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VOSATKA v. COLUMBIA UNIVERSITY

United States District Court, S.D. New York


August 24, 2005.

ROBERT J. VOSATKA, PH.D., M.D., Plaintiff,
v.
COLUMBIA UNIVERSITY, Defendant.

The opinion of the court was delivered by: LORETTA PRESKA, District Judge

OPINION AND ORDER

Plaintiff Robert Vosatka, Ph.D., M.D. ("Vosatka"), commenced this action on April 2, 2004, by filing a complaint against Columbia University ("Columbia") alleging employment discrimination in violation of the Americans with Disabilities Act ("ADA") and various related state law claims (the "Complaint"). Columbia now moves for summary judgment on all claims. For the reasons set forth below, Columbia's motion is granted.

BACKGROUND

  I. Vosatka's Employment at Columbia University

  Vosatka was appointed as an Assistant Professor of Pediatrics at Columbia University in 1997. Def. 56.1 ¶ 2.*fn1 By virtue of that appointment, Vosatka was a candidate for a tenured position. Def. 56.1 ¶ 1, 2. Faculty holding tenure-track positions are generally limited to a maximum of eight years of full-time service unless they are granted tenure. Polin Decl.,*fn2 Ex. A at 44.*fn3 An eight-year term is not guaranteed, however, and "any full-time appointment may be terminated at the end of its stated term, even if eight years of service have not been completed, as long as the officer is given adequate written notice." Polin Decl., Ex. A at 44. The Faculty Handbook requires a "Notice of Non-Renewal" to be given at least twelve months before the end of an appointment after two or more years of full-time service. Polin Decl., Ex. G at 189.*fn4 Non-tenured faculty members may continue after eight years if they are approved for clinical or practice appointments. Polin Decl., Ex. A at 44. Clinical appointments must be confirmed in writing and require the approval of various University officials. Polin Decl., Ex. G at 188.

  As an Assistant Professor of Pediatrics, Vosatka worked as a research scientist and performed clinical duties. Pl. Aff. ¶ 24.*fn5 While Vosatka claims that Dr. Richard Polin*fn6 orally assured him that he would be considered for a clinical appointment if he were not granted tenure, Pl. Aff. ¶ 31,*fn7 Vosatka never received such assurances in writing, Vos. Tr. A at 64.*fn8

  II. Vosatka's Injuries

  In November 1999, Vosatka ruptured his Achilles tendon. Pl. Aff. ¶ 4. In March 2001, Vosatka suffered from a related infection and experienced complications that resulted in more than seventeen surgeries. Vos. Tr. A at 105, 119. Vosatka was granted a fully-paid medical leave from March 2001 until May 2002. Def. 56.1 ¶ 24. Although Vosatka is capable of walking "completely alone without any unassisting [sic] devices except for some support stockings," Vos. Tr. A at 113, Vosatka alleges that he cannot walk "too far" and tends to sit with his foot raised, Vos. Tr. A at 107, 115. In spite of his injury, Vosatka attempts to exercise occasionally and tries to help repair around the house. Vos. Tr. A at 115-16.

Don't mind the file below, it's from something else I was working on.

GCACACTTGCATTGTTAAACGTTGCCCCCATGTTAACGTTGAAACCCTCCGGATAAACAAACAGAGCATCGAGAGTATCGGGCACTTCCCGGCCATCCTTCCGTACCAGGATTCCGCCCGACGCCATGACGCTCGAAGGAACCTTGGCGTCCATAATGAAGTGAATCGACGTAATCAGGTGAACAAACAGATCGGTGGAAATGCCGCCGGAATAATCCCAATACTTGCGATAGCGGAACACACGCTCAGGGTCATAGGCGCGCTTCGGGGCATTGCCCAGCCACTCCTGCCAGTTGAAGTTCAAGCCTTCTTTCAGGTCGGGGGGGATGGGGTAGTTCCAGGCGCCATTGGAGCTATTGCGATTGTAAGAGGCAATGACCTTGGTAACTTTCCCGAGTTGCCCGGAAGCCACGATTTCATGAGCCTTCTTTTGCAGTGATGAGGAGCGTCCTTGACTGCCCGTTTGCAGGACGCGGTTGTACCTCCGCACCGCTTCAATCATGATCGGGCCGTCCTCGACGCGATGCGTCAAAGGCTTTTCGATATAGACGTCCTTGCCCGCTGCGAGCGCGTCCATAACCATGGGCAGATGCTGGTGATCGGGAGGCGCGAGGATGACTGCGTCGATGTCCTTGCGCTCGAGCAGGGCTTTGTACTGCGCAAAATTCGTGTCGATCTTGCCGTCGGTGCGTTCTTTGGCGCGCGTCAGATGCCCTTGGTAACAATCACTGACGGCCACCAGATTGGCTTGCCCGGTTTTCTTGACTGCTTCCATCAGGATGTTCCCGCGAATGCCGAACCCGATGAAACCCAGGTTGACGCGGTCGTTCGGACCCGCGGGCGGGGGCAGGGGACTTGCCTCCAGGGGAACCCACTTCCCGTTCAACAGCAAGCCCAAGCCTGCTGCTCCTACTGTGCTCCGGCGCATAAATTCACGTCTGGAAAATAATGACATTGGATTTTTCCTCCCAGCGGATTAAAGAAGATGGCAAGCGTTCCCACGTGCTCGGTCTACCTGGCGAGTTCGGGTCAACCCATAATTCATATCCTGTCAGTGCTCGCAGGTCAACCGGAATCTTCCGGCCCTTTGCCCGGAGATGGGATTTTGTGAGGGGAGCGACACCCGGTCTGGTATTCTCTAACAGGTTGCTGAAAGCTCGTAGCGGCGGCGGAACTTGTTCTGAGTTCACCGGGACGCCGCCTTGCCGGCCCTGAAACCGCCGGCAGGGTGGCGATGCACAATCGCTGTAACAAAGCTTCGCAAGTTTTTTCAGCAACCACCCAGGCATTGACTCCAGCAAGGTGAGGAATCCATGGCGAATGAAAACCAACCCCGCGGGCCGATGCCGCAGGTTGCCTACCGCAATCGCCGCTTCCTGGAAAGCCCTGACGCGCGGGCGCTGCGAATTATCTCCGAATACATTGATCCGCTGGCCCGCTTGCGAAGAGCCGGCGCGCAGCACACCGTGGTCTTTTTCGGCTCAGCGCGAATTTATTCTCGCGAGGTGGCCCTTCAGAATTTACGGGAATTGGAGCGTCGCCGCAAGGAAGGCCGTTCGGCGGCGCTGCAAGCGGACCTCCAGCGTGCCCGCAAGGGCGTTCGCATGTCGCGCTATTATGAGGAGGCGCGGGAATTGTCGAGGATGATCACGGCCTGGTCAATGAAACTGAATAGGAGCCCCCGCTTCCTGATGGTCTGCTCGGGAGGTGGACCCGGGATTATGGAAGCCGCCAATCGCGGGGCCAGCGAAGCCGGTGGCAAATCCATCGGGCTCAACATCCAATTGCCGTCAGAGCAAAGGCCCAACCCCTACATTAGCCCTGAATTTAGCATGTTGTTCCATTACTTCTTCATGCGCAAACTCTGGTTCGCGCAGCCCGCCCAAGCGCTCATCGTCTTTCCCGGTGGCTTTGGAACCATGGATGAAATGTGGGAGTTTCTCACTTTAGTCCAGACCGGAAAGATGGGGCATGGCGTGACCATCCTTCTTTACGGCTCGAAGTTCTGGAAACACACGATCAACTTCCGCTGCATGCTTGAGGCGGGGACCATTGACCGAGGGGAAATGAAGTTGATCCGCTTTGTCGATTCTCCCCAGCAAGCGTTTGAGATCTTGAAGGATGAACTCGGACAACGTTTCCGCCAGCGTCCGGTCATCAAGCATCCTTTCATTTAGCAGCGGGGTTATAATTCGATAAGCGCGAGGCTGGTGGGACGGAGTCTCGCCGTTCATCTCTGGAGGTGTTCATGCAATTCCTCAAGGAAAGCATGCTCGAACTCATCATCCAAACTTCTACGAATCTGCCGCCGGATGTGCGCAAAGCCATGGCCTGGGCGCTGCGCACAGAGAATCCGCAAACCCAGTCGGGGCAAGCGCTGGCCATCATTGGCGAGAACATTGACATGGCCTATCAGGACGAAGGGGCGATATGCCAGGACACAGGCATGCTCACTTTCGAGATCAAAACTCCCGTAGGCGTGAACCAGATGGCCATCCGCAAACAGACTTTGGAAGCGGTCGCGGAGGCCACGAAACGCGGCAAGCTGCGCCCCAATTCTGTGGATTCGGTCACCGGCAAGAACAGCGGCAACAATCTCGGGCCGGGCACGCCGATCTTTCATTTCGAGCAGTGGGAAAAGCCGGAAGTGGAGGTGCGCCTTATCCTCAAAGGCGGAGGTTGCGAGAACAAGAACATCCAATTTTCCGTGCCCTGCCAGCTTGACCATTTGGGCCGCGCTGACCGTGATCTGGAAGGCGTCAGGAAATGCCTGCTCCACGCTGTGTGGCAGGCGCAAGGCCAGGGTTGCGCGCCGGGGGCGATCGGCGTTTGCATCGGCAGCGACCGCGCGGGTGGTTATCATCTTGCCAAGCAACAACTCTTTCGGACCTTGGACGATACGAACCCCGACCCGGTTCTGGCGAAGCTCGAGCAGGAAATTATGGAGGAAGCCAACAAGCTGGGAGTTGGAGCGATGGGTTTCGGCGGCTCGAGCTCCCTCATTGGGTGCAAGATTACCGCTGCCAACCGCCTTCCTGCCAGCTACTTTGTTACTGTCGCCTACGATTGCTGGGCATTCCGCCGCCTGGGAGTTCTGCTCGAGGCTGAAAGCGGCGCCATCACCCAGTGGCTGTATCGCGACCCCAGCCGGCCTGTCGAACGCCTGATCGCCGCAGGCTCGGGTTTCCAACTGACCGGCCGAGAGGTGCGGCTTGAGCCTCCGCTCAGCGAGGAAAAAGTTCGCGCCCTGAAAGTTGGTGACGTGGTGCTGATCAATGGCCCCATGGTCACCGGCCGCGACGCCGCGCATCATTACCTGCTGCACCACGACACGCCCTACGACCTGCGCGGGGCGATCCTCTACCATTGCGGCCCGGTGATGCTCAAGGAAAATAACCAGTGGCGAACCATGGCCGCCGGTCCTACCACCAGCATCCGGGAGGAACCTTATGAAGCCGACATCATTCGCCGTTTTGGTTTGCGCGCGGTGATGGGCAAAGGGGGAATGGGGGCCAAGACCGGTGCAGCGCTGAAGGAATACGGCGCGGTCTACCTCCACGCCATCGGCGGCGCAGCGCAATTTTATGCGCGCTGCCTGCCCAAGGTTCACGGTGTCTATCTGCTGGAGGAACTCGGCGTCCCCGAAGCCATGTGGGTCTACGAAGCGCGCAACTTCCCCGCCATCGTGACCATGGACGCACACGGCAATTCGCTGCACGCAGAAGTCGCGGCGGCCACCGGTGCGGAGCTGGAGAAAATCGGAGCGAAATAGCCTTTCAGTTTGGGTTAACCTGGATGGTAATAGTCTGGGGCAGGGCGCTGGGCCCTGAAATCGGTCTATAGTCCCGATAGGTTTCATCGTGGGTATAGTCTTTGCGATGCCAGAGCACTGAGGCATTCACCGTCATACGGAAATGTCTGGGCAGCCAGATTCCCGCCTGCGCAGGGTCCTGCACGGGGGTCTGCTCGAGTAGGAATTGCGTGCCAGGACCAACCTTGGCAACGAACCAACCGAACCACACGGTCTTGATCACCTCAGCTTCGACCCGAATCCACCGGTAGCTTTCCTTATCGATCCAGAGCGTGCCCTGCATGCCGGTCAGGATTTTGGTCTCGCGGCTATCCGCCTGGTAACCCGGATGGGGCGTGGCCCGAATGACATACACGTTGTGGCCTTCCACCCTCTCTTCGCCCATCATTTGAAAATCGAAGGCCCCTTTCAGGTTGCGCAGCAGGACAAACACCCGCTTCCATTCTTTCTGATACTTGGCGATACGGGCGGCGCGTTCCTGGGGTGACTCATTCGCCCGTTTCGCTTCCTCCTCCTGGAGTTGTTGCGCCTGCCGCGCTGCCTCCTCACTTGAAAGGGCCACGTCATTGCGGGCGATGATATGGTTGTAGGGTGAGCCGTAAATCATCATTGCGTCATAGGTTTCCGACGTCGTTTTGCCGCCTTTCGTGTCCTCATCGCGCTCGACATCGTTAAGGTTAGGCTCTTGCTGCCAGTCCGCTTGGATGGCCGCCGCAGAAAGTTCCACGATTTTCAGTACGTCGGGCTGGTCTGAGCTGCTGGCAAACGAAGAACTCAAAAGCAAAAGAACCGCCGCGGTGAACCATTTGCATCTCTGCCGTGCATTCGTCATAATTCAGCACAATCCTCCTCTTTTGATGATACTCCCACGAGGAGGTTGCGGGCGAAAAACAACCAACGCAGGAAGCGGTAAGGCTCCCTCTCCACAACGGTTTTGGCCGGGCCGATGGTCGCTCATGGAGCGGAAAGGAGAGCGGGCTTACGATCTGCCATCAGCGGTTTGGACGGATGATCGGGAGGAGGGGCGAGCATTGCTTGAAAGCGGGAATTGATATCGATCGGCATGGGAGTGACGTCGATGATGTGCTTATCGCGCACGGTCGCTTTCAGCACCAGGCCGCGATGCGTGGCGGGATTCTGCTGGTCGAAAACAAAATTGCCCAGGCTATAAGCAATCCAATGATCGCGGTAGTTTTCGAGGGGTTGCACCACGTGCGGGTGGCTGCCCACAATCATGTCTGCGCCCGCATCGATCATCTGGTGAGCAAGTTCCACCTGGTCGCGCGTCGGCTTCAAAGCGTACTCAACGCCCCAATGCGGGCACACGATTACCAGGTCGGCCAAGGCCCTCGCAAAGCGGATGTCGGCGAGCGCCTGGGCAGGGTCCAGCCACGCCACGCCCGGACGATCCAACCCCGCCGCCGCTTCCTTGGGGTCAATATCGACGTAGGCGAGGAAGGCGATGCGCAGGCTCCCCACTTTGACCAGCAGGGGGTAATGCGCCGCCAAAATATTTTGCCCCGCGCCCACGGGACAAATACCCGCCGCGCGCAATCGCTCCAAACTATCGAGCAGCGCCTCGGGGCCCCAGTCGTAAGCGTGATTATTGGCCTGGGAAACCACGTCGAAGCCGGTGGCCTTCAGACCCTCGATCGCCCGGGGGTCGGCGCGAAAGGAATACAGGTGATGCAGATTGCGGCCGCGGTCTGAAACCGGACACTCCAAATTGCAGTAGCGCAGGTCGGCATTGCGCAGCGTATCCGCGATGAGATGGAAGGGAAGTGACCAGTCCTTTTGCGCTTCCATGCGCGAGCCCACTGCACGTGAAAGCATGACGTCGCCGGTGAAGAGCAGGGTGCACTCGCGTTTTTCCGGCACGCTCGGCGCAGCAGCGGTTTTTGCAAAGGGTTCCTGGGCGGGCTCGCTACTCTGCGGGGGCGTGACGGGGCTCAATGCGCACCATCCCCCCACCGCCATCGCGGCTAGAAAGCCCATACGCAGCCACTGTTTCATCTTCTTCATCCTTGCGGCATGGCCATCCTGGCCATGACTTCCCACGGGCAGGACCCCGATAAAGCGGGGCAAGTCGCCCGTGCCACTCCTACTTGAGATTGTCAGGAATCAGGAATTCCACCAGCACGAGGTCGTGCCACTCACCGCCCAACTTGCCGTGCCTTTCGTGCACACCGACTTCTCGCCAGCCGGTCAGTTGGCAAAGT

Before his medical leave, Vosatka received a fourth-year review, in which it was determined that he was an unlikely candidate for tenure. Polin Decl., Ex. B.*fn9 The reviewers cited Vosatka's low productivity, which they recognized was partially due to a laboratory fire and a medical problem, and his low national visibility in the research community as reasons for their decision. Polin Decl., Ex. B.

  While Vosatka was on leave, Columbia assisted him in acquiring a disability supplement to enable him to continue his research. Def. 56.1 ¶ 26. Approximately $2,000 of the supplement funded equipment to assist Vosatka in his work duties. Vos. Tr. A at 121.*fn10 Technicians were also assigned to help Vosatka with his work because he "could no longer stand for long hours at the bench." Vos. Tr. B at 316.*fn11 Additionally, Vosatka requested an office adjacent to the laboratory to avoid walking and taking the stairs, and his office was subsequently moved to a location within the laboratory space. Vos. Tr. A at 142-44.

  In 2002, upon his return to work, Vosatka informed Dr. Polin that he had difficulty doing clinical work because of his injury and requested that he not be assigned to that department. Vos. Tr. B at 320. Vosatka was subsequently removed from most or all of his clinical responsibilities after August or September 2002. Def. 56.1 ¶ 29. Thereafter, Vosatka never communicated an interest in returning to his clinical responsibilities or any ability to do so. See Vos. Tr. B at 321. III. The NIH Training Grant